By Dick Tibbetts - University of Macau, Macau, China
Make sure the learners know the language learning objective(s) of the game but there is a bigger problem here that may negate even this approach.
The problem is that the institution does not really value spoken English and does not value the teacher of spoken English. Consequently, the learners don't either. You therefore need to use motivating forces from outside the educational institution and this is not easy. Games fit the bill but in this environment even the fun of the game can work against you.
You want the learner to directly experience the benefits of being able to speak English. If there are none for these learners. If there are none and you are teaching the branch of ESP known as ENPP, English for No Particular Purpose then you are on a limb. You might get some hooked on chatting to visiting foreigners, if there are any, and you might get some to engage in voice chat on the web, if they have the equipment. Some might be motivated by interesting discussions and some by the status of starring in a debate, though the latter can only benefit a few. I have, on occasion, offered money to the best student for a task completion, praised the winner to the skies and then, with an innocent smile, admit I lied about the money. It got enthusiastic participation and a big laugh but you can only wave your 100 Yuan about once.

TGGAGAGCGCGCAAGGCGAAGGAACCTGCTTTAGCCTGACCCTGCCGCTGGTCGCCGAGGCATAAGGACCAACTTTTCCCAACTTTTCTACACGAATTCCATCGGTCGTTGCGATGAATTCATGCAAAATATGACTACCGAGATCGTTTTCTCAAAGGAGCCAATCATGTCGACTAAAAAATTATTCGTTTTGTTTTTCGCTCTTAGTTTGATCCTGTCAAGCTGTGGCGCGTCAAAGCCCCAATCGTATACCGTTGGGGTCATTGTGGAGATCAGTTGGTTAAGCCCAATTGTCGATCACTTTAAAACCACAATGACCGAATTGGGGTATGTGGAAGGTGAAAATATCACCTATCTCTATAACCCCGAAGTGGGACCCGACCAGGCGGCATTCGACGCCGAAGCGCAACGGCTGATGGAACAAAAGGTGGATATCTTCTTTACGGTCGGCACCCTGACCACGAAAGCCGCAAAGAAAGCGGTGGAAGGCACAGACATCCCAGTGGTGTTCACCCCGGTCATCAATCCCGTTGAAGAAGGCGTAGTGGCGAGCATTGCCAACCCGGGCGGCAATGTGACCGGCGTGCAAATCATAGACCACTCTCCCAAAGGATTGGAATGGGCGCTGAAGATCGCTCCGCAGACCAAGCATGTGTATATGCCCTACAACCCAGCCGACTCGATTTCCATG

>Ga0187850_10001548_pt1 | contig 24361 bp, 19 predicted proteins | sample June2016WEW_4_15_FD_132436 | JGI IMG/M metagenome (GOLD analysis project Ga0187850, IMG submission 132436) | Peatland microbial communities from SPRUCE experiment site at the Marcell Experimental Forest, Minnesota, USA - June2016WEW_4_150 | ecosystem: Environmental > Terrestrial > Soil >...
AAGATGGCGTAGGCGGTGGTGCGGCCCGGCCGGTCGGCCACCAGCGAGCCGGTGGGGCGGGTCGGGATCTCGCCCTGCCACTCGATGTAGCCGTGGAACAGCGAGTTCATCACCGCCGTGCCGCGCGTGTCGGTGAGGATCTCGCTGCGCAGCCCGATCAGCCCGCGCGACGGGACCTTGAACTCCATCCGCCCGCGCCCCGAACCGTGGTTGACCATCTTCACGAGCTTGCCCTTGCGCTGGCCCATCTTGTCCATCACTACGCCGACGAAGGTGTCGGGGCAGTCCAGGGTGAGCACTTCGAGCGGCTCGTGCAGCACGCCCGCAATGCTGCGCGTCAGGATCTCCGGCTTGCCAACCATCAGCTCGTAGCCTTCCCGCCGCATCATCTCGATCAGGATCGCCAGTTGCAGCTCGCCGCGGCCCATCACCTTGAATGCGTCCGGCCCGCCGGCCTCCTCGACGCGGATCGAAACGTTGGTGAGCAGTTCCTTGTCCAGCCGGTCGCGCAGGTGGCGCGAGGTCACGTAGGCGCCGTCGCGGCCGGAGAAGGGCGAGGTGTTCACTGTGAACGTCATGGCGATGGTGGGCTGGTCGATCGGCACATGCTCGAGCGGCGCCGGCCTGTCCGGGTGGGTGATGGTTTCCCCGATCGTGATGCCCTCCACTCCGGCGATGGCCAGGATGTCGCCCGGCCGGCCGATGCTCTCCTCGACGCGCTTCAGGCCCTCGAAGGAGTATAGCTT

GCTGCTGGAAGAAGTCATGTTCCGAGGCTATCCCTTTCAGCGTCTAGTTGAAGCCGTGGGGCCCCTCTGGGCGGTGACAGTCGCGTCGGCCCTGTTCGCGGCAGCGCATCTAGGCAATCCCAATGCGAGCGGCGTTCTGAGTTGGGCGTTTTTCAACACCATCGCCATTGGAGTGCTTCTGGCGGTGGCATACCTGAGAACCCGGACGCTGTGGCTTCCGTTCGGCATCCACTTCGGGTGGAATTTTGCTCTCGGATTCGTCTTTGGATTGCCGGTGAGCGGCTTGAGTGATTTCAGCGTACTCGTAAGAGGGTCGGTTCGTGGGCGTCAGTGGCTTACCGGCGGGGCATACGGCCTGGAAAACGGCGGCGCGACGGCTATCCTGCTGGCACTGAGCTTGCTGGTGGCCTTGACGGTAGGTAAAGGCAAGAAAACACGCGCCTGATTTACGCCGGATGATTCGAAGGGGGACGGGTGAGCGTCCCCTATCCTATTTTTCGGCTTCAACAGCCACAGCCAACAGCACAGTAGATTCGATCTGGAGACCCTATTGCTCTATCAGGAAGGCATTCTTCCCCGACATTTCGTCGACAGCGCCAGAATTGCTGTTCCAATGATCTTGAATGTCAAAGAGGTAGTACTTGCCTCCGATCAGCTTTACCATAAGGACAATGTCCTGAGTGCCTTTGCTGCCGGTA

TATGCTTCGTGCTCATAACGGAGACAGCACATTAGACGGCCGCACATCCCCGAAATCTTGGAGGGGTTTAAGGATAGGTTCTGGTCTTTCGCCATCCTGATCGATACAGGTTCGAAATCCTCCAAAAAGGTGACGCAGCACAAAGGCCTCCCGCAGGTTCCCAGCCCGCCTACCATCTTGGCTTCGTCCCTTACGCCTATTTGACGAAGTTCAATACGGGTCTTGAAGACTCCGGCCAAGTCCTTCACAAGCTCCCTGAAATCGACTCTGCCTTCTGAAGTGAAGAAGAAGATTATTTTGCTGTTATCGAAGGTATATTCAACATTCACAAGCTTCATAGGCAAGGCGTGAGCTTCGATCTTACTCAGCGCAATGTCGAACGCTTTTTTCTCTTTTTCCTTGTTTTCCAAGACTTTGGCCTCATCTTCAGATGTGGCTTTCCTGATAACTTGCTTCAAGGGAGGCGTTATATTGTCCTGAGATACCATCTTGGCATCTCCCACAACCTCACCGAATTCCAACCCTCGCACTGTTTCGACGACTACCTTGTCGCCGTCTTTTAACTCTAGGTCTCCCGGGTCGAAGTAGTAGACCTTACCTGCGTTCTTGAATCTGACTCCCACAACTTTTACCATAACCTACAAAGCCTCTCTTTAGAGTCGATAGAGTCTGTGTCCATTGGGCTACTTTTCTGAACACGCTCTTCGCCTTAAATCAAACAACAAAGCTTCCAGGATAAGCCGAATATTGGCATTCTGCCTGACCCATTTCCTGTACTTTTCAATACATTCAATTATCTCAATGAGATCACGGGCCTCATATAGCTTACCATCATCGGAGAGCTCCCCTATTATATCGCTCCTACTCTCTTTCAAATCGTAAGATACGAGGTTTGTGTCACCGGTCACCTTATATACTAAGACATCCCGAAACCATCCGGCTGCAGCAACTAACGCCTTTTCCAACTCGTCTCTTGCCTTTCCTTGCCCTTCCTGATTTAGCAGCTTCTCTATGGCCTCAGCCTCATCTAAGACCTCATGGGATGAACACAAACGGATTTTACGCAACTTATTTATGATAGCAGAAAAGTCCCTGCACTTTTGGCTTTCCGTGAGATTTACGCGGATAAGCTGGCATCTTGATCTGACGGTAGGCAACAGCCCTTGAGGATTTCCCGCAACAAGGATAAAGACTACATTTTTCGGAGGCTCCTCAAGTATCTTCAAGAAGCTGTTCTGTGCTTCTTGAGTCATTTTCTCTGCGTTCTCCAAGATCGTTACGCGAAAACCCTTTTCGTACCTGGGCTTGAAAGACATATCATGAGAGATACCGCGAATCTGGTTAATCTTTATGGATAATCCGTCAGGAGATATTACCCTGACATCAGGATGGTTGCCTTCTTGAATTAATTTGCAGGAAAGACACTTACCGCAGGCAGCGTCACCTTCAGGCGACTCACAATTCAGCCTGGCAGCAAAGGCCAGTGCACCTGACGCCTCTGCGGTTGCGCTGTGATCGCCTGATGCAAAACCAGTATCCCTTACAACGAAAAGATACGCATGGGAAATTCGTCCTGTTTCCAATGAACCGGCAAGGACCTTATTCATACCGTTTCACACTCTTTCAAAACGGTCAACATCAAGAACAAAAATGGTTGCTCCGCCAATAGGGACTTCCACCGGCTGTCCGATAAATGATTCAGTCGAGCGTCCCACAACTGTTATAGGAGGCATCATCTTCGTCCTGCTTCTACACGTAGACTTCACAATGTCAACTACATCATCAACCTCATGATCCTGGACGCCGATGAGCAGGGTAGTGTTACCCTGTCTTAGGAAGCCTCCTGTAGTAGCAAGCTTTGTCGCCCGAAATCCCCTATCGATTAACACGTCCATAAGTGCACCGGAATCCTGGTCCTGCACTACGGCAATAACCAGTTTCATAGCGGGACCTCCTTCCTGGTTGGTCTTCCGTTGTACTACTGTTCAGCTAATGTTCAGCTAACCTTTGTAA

In short there is no one answer to the problem. Varied activities, some games, some tasks, some hard study work, some activities that relate to the world outside seems to be the best approach to hook as many differently motivations as possible.
[Photo: Students playing the "Alibi" game. "Where were you last night at 9:00?"]